Once you've assigned internal IP addresses to the workstation and servers, you can move on to installing RRAS. Make sure you first install SP3 (with the Uninstall option selected).
Let's start with the EUROPE server. Before you begin your installation, install PPTP on the server that you'll install RRAS on: From Control Panel, Network, Protocols, select Add. Accept the default selection (1) for VPN connection, and click OK. When the Remote Access Setup window appears, click Add to add the PPTP device to your configuration, and click OK in the Add RAS Device window, as you see in Screen 1. Configure the port as a demand-dial router connection only: Click Configure in the Remote Access Setup window, and clear the boxes for Dial out as a RAS client and Receive calls as a RAS server in the Configure Port Usage window, as you see in Screen 2. Then restart NT.
Next, run the MPRI386 executable to install RRAS, and install RRAS in the directory where you want it. The RRAS setup routine will ask whether you want to delete your existing RAS, RIP, SAP, and BOOTP relay agent services if you have them installed. Those services and their Registry settings are now a part of RRAS, so answering Yes is OK.
As Screen 3 shows, you will see a prompt for the services you want RRAS to install on your system. Select all three services. If necessary, add ports to your RAS server when the Remote Access Setup window appears. If you'll be using a dial-up connection to the Internet, configure the dial-up port as a RAS client, RAS server, and demand-dial router. Accept the default RAS Server TCP/IP configuration parameters when the window appears: Let clients access the entire network, and use the Dynamic Host Configuration Protocol (DHCP) to dynamically assign addresses to clients.
Again, restart NT. Now, repeat the same configuration on the AMERICA server.
Adding the Connections
Once you've installed RRAS on the servers, you must perform the following tasks on each server:
1. Set up RRAS to connect to the Internet.
2. Define your PPTP connection.
3. Define user credentials that the servers use for validation.
The first part of making your PPTP connection is to set up a valid Internet connection. For this sample network, let's set up a dial-up connection to the Internet Service Provider (ISP) in the RRAS Administration program. This program is now in your Administrative Tools group (if you have a dedicated Internet connection, you can skip this part). Remember, you need a fixed Internet IP address.
Right-click LAN and Demand Dial Interfaces in the left pane of the RRAS Administration window to add a new demand-dial interface to connect to your ISP. Select the Add Interface option, and name your connection ISP Connection. Check the I know all about demand-dial interfaces and would like to edit the properties directly box, and click Finish.
You then see the familiar Dial-up Networking phone book entry box. Configure the connection as you ordinarily do to connect your system to your ISP. Double-check the Security tab to make sure your authentication type is correct for your ISP.
When you're finished, click OK, and a new dialog box titled IP Configuration--ISP Connection appears. For now, accept the defaults.
In the right pane, right-click the new ISP Connection interface you've created, and choose the Set Credentials option. Because this is a demand-dial interface, you won't get a prompt for the name and password to use to establish your connection to an ISP. You'll need to provide them in the Interface Credentials dialog box, which you see in Screen 4. Enter the correct name and password combination, and click OK.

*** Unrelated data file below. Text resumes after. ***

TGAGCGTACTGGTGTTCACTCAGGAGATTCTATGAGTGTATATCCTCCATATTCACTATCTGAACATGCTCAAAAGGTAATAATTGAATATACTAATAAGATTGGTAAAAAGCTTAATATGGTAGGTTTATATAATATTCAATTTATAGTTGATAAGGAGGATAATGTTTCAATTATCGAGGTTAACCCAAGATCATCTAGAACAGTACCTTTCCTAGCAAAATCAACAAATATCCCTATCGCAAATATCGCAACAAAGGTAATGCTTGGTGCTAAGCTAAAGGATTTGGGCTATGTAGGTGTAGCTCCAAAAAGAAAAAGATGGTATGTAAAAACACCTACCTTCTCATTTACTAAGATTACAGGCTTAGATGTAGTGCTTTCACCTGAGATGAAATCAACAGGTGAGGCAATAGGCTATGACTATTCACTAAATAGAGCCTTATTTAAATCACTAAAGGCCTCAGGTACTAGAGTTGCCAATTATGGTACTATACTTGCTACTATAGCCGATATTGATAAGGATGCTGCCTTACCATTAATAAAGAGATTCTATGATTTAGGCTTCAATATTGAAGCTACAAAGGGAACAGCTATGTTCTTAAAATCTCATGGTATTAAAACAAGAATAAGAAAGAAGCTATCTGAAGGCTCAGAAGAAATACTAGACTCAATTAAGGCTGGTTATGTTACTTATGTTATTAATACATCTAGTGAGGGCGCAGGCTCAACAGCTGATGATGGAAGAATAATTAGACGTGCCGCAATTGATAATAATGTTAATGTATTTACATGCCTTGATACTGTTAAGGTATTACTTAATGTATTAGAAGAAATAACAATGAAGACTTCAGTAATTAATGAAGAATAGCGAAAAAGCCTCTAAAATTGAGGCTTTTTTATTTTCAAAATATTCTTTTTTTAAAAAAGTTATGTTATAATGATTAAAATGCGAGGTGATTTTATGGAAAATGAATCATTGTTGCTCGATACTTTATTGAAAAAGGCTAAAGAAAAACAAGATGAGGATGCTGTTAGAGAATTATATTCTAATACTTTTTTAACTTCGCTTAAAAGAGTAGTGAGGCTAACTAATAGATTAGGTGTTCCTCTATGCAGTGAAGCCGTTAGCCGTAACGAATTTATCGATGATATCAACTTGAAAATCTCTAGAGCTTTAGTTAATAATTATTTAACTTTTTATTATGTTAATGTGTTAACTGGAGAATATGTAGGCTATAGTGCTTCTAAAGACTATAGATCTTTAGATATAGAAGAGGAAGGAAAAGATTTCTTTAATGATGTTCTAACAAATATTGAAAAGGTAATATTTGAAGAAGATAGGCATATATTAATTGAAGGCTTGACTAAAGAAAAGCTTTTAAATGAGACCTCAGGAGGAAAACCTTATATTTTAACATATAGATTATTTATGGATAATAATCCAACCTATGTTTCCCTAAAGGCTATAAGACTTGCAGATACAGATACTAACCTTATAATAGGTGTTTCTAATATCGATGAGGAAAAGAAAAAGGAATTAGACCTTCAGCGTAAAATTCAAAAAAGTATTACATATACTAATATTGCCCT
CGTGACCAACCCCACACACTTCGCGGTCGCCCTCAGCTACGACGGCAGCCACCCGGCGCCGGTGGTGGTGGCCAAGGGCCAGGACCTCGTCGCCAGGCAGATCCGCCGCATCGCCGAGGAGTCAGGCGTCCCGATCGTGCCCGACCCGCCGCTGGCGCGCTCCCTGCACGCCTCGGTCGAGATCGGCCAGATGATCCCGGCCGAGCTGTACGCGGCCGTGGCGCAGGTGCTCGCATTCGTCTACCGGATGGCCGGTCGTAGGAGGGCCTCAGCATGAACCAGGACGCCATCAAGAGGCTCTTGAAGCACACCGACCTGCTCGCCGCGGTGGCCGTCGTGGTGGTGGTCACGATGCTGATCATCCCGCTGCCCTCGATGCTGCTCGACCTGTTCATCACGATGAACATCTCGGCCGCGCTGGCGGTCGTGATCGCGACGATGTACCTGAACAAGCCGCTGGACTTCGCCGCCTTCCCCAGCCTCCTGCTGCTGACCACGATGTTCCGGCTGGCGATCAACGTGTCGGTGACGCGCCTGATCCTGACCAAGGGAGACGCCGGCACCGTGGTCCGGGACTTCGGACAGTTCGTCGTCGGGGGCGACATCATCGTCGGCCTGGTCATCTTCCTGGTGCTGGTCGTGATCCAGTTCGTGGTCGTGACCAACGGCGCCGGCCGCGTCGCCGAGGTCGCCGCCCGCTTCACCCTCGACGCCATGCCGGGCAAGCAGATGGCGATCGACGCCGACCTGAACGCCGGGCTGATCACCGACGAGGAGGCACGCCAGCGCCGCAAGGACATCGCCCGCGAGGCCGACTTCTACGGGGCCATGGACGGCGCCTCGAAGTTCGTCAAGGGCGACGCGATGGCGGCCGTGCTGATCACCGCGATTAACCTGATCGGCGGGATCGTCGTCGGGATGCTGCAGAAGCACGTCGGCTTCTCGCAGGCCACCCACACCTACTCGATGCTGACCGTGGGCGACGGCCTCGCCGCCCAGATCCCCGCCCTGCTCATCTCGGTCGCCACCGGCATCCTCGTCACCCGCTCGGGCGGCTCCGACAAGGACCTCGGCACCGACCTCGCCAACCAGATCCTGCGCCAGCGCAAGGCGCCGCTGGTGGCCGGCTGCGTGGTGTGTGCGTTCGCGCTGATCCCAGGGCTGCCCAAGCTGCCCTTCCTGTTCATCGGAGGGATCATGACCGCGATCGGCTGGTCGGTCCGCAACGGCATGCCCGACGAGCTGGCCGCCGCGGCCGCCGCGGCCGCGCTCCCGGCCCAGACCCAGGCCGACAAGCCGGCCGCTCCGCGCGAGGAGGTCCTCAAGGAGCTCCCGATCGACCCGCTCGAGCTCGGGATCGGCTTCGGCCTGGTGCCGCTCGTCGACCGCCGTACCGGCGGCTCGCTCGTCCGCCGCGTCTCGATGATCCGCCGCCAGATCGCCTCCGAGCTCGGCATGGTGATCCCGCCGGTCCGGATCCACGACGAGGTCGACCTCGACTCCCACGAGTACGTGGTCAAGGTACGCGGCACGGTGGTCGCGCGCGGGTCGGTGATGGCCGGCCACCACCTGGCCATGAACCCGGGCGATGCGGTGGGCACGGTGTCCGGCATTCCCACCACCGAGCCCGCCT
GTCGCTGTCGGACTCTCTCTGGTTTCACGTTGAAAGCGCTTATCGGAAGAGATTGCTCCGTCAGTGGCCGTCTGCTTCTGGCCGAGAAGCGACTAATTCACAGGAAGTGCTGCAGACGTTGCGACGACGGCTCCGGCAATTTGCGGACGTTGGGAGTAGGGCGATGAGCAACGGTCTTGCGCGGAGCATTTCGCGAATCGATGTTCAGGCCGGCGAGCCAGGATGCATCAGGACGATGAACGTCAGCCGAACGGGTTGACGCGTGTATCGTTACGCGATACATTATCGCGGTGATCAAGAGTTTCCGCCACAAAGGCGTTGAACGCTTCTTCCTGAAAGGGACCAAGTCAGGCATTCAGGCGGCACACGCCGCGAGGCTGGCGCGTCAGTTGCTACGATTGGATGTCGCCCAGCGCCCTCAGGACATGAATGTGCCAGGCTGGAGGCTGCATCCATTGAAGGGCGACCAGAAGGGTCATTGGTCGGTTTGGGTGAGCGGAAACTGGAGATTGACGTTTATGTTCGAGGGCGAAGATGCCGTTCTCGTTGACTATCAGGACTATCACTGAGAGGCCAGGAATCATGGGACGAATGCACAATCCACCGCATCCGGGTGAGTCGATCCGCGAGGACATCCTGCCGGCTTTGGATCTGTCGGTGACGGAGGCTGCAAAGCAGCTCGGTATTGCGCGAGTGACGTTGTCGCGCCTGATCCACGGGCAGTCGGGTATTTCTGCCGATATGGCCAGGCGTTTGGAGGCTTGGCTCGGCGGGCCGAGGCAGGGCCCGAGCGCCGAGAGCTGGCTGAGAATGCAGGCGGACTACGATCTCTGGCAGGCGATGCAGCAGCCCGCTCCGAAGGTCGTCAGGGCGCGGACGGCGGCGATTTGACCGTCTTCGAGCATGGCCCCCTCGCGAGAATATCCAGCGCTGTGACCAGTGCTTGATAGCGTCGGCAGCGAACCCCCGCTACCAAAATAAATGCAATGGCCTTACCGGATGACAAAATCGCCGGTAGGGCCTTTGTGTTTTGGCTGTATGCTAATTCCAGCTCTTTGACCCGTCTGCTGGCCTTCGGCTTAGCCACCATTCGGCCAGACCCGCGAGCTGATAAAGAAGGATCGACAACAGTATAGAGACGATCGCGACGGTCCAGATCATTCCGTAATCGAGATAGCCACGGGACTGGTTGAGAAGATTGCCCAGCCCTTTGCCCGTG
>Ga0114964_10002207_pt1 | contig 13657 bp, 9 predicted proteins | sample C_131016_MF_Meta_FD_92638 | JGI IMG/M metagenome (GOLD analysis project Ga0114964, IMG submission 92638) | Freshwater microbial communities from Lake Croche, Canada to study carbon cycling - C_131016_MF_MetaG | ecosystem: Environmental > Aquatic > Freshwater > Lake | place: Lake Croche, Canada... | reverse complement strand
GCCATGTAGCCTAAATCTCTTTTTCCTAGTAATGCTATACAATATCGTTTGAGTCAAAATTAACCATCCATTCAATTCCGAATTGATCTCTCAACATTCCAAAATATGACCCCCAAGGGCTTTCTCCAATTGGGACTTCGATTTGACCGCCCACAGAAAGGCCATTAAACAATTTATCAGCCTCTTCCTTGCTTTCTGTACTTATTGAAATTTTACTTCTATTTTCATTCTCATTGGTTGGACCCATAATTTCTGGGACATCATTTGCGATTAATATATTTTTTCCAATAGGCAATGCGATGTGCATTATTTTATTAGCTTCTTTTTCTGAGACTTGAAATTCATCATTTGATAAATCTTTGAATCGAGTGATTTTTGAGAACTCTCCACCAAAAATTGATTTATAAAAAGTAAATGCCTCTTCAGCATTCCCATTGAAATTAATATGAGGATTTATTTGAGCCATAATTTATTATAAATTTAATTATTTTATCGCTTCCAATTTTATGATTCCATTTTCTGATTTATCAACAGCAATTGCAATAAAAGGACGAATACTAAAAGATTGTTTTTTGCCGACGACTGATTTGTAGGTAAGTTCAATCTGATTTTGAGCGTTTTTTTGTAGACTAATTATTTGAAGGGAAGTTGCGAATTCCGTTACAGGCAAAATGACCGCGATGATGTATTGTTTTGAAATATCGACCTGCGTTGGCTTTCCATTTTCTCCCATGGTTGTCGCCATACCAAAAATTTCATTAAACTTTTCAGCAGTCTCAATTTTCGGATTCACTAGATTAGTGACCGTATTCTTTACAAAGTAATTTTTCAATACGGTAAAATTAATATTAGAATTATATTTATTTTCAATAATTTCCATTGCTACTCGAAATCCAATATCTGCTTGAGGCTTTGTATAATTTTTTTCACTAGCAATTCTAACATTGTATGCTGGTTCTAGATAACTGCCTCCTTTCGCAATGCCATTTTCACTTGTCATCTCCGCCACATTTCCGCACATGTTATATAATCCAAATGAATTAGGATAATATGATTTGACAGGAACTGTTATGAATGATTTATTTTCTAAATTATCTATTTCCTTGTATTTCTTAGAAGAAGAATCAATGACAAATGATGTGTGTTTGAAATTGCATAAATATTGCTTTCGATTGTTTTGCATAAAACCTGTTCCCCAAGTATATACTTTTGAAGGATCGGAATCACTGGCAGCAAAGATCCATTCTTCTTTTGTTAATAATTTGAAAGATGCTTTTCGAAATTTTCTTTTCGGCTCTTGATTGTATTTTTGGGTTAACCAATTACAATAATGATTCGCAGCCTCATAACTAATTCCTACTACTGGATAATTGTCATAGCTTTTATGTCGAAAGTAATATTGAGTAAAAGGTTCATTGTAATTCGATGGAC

Right-click ISP Connection again and choose Connect to verify that you've done everything correctly up to this point. This verification starts the process to connect you to your ISP. If the connection isn't established correctly, troubleshoot it before proceeding further. (Chapter 6 of the RRAS online documentation provides useful troubleshooting tips and tools.)
Once you've established your Internet connection, you must define your PPTP connection. Right-click the LAN and Demand Dial Interfaces option again in the RRAS Administration program, and select Add Interface. Name this interface PPTP-AMERICA, leave blank the checkbox for I know all about demand-dial interfaces, and click Next. In the Protocols and Security dialog box, select Route IP packets on this interface. Also select the two options Add a user account so a remote router can dial in and Authenticate a remote router when dialing out (Screen 5 shows these options). At the prompts, select the RASPPTPM VPN adapter for this connection and then enter the Internet IP address of the AMERICA server at the prompt for a phone number or address.
After defining the PPTP connection, you must define user credentials that your two NT servers can use to validate themselves against the other. User credentials are user IDs that RRAS sets up for you and that the routers use to identify each other. The dial-out credentials are the first credentials you must create while configuring the EUROPE server. By default, the username is the same as the machine name (EUROPE), so change this name to PPTP-EUROPE. For testing, leave the password blank, and click Next. In the next window, you see a prompt to create dial-in credentials for remote routers connecting in. By default, RRAS will fill in PPTP-AMERICA as the username, and you won't have an option to change it. Again, in the test, leave the password blank and accept the defaults by clicking Next. (Note: if you end up going live with this configuration, remember to come back and enter a password.)
You're almost finished with the PPTP configuration. RRAS tells you that you need to create the same configuration on the other router (i.e., AMERICA) to complete this connection. In the configuration box, select the Enable router-discovery advertisements checkbox.
Now, repeat the same configuration for the AMERICA server. Configure your dial-up ISP connection and verify it. Build a PPTP connection on the AMERICA server and call it PPTP-EUROPE. For the IP address, enter the Internet IP address of the EUROPE server. At the prompt, to set up dial-in and dial-out credentials, define the dial-out credentials as PPTP-AMERICA with no password and set the dial-in credentials as PPTP-EUROPE with no password.